MENSTRUAL PROBLEMS

Period or menstrual problems are one of the four most common reasons why women of reproductive age will see a gynaecologist.

Types of Menstrual Problems

Amenorrhea:-
This is the complete absence of period.

Oligomenorrhea:-
This is irregular or infrequent periods. Menstruation can occur anywhere between every six weeks and several months.

Dysmenorrhea:-
This means painful periods. It affects 40-70% of women of reproductive age at some times.

Premenstrual Syndrome (PMS):-
Many women experience physical and mood changes around the time of their period and for some it can be a very difficult time.

Menorrhagia:-
This is recurrent heavy bleeding during menstruation. 30% of women describe their period as heavy.
The average blood loss during menstruation is typically about 40mls with menorrhagia the blood is 80mls or more.

Causes of Menstrual Problems

Amenorrhea:- If an otherwise normal girl of 16 has never menstruated, this is called primary amenorrhea. The same diagnosis is given to a girl of 14 who has never had a period if she also fails to show any signs of sexual development such as breast growth or public hair.

Secondary amenorrhea is when menstruation has stopped for over 6 consecutive months in a woman who has previously had regular periods. Excluding pregnancy as a cause, about 20 to 30% of women experience amenorrhea for a variable number of months at some times during their reproductive life. Causes of amenorrhea include problems with hormonal control from the hypothalamus or pituitary gland, anorexia and excessive weight loss, depression, excessive stress or exercise or problems with ovaries, which includes; high blood levels of male hormone, polycystic ovarian syndrome (PCOS), premature ovarian failure, genetic disorders such as Turners syndrome.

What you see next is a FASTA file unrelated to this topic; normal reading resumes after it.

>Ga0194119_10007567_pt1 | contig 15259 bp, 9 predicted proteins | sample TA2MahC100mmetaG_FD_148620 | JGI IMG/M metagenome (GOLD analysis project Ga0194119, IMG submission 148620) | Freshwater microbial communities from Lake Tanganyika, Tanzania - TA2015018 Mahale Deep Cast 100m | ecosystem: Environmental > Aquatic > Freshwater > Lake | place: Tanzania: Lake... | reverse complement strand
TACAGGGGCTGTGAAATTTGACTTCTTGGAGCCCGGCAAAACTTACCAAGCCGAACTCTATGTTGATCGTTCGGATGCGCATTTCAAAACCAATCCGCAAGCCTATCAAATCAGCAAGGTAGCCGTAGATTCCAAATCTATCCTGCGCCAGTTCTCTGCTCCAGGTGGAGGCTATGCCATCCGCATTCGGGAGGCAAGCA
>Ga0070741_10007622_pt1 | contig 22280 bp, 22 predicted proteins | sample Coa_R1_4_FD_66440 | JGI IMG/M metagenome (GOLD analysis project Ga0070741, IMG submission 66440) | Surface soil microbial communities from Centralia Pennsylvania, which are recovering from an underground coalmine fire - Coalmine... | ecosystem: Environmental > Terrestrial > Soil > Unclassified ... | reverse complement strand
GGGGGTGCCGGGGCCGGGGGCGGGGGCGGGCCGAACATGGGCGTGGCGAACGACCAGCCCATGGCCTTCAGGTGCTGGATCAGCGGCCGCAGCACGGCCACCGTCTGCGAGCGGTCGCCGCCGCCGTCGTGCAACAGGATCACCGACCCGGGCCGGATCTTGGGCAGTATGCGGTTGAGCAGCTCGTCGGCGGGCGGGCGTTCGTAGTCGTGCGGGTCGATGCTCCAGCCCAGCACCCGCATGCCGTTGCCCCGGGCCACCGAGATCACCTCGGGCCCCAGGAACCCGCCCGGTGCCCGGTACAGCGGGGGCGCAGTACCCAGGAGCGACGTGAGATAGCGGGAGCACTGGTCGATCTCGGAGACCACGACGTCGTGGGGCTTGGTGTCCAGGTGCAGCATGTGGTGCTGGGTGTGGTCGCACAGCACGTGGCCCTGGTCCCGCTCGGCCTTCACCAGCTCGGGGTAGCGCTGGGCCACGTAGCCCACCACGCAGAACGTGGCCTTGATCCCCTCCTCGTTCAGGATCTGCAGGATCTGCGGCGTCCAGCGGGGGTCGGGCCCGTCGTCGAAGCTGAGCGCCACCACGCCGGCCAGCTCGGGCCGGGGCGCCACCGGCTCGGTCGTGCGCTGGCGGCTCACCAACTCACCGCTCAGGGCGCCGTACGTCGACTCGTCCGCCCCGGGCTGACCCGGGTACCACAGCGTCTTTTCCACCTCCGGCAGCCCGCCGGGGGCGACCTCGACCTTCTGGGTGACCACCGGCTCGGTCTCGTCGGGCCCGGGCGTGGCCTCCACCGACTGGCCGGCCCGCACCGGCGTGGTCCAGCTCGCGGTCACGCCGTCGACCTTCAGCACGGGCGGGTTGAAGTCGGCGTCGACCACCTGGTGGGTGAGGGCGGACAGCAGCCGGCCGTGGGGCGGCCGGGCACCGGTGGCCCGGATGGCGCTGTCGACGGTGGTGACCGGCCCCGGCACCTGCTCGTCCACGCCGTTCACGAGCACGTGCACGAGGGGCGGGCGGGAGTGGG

Oligomenorrhea

This is irregular or infrequent periods. Menstruation can occur anywhere between every 6 weeks and 6 months. Many of the causes are the same as for amenorrhea.
A common cause is a condition called polycystic ovary syndrome (PCOS). This is a hormonal disorder that affects the ovaries of up to 10% of women. The ovaries have an abnormally large numbers of follicles. In PCOS the hormonal changes are complex, including high testosterone (male) hormone level and associated insulin resistance and high lipid levels.
The eggs remain immature, are not ovulated and infertility ensues. PCOS also results in excessive body hair.
As with amenorrhea, treatment of oligomenorrhea depends on the underlying cause and what the woman wants. A woman with infrequent periods may still be fertile and should be advised accordingly.

Dysmenorrhea

For about one in 10 women, the discomfort and pain of period is bad enough to interfere with their daily lives. A certain amount of discomfort around the time of ovulation and menstruation is normal.
The pain typically occurs in the lower abdomen and/or pelvic and can radiate to the back and along the thighs, lasting between 8 and 72 hours. It may be a constant dull ache or occurs as cramps before or during menstruation or both. Headaches, diarrhoea, nausea and vomiting may accompany it.
If there is an underlying disease associated with dysmenorrhea then this could be treated. The most common diseases associated with dysmenorrhea are endometriosis and fibroid.